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Meat Free Week – Day 4

Enjoying a lovely morning porridge at the Watch House Cafe during #Meatfreeweek Day 4 has seriously made me think about sustainable food, myths about what we eat, how confused we are about what’s good and what’s bad and also who is to make that good or bad call when it comes to ourselves. Having porridge with cow milk for breakfast for example – is that good for me or bad for me? Because dairy is always a big, big problem it seems with so many contradicting articles from ‘experts’ one day it’s good, one day it’s a big no-no and another day it’s good but…

This is just an example about how too much information is doing more harm than it is doing good. In such cases it is best to know the facts and then listen to your body so you can do what is best for you. I would love to be a vegetarian, because I believe in the cause, I believe in my mind that it is a better option for me and to be honest I am not that big of a meat eater anyway. And so as I kept watching countless TED talks on health, food consumption and searching the internet for interesting articles on sustainable food and responsible consumption it is becoming increasingly clear that diet is perhaps the most personal of choices we can make. There is no one formula that suits us all, there is no magic wand that can sort out all our cumulative food problems at once. And that’s because we are all so very different. We have different lifestyles, we have different metabolism, nutritional needs, exercise routines (or lack of), health levels etc. That said, the one thing we can all agree is that we should be conscious of sustainable food and stay away from overeating which also is one of the causes for food waste.

But how about the other side of the coin. How do all those people who work the land and breed the cattle to supply meat, or go deep sea to fish how do they see this no meat trend? Surely, it is not as simple as let’s just all of us go ‘green’ and stop eating meat and fish because vegetables are more than enough.

‘We have grave concerns that the way this ‘eat less meat’ message has been conceived and articulated over many years – it has in fact been running in various forms for more than 30 years – and in its current manifestation, is actually part of the problem, not part of the solution – making agriculture less, not more, sustainable, making diets more unhealthy, food production less secure, whilst destroying wildlife and planetary ecosystems in the process.’ (Richard Young, Sustainable Food Trust )

Reading through their point of view you can’t help but start question both sides of the debate.

What if Everyone in the World Became a Vegetarian?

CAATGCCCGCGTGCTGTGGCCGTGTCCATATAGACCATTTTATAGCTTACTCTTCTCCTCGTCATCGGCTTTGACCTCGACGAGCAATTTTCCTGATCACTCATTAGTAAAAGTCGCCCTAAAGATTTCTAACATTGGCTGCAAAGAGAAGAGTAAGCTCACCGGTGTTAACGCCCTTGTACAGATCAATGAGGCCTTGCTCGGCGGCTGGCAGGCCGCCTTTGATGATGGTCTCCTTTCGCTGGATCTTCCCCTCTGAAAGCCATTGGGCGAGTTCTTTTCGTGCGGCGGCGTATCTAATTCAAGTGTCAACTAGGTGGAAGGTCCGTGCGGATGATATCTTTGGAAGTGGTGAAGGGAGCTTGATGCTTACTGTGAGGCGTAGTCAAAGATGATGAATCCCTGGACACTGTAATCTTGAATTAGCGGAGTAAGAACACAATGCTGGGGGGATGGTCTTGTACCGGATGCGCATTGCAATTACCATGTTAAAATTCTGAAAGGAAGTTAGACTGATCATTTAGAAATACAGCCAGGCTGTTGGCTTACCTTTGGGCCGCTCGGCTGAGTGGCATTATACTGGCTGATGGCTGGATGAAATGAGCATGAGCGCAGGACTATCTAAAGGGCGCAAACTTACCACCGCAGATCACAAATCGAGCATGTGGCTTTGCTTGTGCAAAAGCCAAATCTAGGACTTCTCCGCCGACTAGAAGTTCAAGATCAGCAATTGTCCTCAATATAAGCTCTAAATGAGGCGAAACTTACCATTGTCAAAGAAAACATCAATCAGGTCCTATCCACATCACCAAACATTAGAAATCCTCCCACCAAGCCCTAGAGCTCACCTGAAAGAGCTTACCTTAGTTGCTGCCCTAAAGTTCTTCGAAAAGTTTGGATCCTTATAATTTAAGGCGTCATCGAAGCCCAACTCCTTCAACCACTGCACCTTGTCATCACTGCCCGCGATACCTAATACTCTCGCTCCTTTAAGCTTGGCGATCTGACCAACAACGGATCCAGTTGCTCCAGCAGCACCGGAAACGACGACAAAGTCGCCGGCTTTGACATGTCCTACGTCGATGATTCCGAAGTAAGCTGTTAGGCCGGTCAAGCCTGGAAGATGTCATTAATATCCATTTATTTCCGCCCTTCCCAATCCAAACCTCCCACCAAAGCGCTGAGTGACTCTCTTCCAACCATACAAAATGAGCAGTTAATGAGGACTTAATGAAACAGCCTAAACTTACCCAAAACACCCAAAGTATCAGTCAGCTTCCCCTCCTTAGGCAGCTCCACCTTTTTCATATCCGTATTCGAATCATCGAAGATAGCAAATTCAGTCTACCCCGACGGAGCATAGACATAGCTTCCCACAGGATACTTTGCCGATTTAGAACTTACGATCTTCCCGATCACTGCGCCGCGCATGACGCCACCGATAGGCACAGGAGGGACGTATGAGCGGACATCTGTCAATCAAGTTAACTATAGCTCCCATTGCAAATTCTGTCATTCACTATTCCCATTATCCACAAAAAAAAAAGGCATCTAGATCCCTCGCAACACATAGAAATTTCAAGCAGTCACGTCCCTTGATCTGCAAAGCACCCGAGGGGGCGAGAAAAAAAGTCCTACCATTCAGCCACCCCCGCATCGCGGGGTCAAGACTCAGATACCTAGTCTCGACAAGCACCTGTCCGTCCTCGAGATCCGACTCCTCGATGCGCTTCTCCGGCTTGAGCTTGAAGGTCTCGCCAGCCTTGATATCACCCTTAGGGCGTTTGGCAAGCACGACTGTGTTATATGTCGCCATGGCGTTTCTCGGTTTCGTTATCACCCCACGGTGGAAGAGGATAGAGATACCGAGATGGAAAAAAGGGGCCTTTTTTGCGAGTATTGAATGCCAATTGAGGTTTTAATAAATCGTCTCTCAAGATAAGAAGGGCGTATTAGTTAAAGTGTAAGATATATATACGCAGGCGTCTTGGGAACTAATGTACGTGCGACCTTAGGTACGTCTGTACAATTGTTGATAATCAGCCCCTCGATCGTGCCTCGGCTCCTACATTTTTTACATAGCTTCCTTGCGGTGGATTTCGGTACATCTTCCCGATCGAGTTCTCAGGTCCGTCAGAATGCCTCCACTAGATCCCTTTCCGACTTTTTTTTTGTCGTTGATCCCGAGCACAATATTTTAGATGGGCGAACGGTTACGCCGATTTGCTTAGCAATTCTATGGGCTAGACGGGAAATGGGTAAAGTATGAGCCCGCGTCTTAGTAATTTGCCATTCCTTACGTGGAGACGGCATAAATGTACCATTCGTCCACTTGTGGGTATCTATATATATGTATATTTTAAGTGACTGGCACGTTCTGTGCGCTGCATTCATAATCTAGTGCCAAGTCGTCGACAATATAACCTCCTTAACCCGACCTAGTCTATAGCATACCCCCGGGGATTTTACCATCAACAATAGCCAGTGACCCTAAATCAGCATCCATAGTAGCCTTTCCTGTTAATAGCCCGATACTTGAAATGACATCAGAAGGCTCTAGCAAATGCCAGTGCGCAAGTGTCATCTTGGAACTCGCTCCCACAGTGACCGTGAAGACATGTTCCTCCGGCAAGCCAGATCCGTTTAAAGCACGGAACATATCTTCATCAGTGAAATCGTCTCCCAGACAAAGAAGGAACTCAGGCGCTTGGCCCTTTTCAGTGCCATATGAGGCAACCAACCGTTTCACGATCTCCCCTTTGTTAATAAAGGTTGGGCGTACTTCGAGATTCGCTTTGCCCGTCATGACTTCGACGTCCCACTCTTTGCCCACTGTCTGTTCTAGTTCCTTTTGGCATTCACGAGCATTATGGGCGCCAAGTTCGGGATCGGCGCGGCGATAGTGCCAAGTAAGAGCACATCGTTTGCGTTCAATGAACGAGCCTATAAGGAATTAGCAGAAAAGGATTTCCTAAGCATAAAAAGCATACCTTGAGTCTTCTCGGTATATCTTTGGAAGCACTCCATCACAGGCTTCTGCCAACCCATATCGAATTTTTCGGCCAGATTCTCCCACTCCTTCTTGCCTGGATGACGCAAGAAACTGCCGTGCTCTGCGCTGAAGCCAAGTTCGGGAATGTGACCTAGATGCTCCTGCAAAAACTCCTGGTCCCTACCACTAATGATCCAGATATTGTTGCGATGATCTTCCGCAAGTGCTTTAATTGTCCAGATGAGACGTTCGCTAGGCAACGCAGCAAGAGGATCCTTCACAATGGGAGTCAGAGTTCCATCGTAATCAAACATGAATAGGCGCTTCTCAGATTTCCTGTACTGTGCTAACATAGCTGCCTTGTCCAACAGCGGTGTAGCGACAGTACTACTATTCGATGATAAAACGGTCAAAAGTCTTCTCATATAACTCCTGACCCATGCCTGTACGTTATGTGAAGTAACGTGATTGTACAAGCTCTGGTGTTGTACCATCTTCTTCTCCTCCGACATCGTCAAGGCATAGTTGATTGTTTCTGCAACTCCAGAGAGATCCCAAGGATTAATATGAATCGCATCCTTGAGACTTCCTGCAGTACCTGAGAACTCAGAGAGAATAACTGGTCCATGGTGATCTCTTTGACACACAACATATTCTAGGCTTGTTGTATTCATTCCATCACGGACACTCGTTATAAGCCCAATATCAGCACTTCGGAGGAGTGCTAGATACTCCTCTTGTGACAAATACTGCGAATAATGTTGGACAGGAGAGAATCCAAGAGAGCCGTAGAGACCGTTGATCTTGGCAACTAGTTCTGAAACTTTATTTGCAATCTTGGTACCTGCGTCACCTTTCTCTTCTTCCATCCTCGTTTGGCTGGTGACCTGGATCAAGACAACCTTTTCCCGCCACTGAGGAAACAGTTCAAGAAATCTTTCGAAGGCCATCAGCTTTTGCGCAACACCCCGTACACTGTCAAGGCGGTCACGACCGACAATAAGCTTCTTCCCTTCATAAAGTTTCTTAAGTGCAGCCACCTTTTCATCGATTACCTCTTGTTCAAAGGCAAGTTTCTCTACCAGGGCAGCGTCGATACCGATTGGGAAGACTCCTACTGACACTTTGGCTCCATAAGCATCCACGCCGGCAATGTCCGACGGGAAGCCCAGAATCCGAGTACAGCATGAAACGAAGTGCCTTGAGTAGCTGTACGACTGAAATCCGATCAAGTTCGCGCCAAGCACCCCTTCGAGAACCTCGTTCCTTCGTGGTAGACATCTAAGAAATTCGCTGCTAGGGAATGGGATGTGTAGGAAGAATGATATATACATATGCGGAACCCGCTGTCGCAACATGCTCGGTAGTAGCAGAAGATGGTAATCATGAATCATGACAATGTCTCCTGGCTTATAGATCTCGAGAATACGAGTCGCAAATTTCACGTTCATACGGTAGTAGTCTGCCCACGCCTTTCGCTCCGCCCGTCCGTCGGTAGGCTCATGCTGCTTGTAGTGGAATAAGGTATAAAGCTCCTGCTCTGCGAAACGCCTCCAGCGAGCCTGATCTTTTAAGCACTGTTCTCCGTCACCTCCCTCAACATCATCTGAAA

I read an interesting article by L.V.Anderson on exactly that subject. Because let’s face it, these ongoing baby steps such as #meatfreemonday , #MeatFreeWeek , Vegan before 6 movement – they all have an end game of one day

all 7 billion of us woke up one day and realized that PETA was right all along. (L.V.Anderson: What if Everyone in the World Became a Vegetarian?)

But what if this day actually comes, then what? Would it be all that it is painted to be, and what would the effects on the economy and the population be?

How about the facts about eating meat, mostly red meat that is? Do we care to carefully weigh up the pros and cons or are we just easily letting ourselves believe the next ‘discovery’? I read an interesting article titled ‘8 Ridiculous Myths About Meat Consumption and Health’ by Kris Gunnars I have to say it is not easy to filter information through. A lot of articles are written in a heavy language, going into too much detail that the common user of health information (such as myself) will find really boring reading, let alone try to understand it. This article has a lot of detail, I found it quite informative but really what most people what to know is ‘Is it good for me or is it bad for me’ very few want to know why. And I have to sat that is a big part of the problem. So, we are back to education and what we feel and know is good for us on an individual level.

Though I wholeheartedly support #Meatfreeweek and I am consciously, steadily reducing my meat intake I know that being vegetarian is a long way away for me. Which is a pain in the arse as a lot of my friends are vegetarian by choice. Great! But I am yet to see an amazing veggie burger that can blow my mind and palette. Maybe that should be my next quest!

Until I share my veggie burger quest findings here are few video talks that may change the way you think about food and food consumption. I am off as I have made one of my fave snacks based on my dad’s recipe: A roasted mixed pepper and aubergine spread with parsley and lemon. Mmmm taste of home cooking

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Carolyn Steel: How food shapes our cities

Graham Hill: Why I’m a weekday vegetarian

Scientists Have Debunked These 5 Common Myths About Meat

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